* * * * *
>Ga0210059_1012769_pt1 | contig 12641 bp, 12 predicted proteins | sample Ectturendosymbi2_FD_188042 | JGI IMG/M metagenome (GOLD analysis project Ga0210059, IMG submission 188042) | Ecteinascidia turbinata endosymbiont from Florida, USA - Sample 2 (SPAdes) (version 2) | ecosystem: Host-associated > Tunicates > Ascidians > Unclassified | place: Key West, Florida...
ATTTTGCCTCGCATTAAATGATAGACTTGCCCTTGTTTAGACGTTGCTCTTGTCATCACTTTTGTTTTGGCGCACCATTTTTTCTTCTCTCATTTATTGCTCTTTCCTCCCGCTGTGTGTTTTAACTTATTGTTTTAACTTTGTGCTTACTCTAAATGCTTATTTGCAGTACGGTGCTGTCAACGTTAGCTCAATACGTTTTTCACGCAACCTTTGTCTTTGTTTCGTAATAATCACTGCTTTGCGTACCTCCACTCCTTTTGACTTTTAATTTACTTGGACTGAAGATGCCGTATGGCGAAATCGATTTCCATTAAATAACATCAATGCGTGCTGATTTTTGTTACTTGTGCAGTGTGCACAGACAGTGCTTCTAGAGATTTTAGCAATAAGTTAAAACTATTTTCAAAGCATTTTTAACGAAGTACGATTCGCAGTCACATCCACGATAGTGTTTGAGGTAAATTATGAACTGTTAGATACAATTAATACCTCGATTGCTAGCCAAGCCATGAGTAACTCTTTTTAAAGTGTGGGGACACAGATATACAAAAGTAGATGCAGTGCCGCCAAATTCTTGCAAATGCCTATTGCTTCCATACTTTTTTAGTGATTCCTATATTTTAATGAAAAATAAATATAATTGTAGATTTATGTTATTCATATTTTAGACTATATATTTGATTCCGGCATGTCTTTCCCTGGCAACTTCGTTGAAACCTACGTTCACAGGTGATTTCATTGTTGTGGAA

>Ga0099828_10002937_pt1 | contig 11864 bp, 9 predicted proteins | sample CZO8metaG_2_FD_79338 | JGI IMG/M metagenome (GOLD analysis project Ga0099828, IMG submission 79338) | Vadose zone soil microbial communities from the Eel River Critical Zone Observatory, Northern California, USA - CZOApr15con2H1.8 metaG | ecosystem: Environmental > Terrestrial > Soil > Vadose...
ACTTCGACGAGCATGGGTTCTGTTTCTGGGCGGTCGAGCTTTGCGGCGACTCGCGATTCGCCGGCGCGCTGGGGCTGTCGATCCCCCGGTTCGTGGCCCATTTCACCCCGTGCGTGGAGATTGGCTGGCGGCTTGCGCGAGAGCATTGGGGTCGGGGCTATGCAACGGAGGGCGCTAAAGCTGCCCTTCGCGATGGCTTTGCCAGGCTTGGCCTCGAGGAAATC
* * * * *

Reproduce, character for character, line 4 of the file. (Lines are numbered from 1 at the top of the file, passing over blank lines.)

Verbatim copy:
ACTTCGACGAGCATGGGTTCTGTTTCTGGGCGGTCGAGCTTTGCGGCGACTCGCGATTCGCCGGCGCGCTGGGGCTGTCGATCCCCCGGTTCGTGGCCCATTTCACCCCGTGCGTGGAGATTGGCTGGCGGCTTGCGCGAGAGCATTGGGGTCGGGGCTATGCAACGGAGGGCGCTAAAGCTGCCCTTCGCGATGGCTTTGCCAGGCTTGGCCTCGAGGAAATC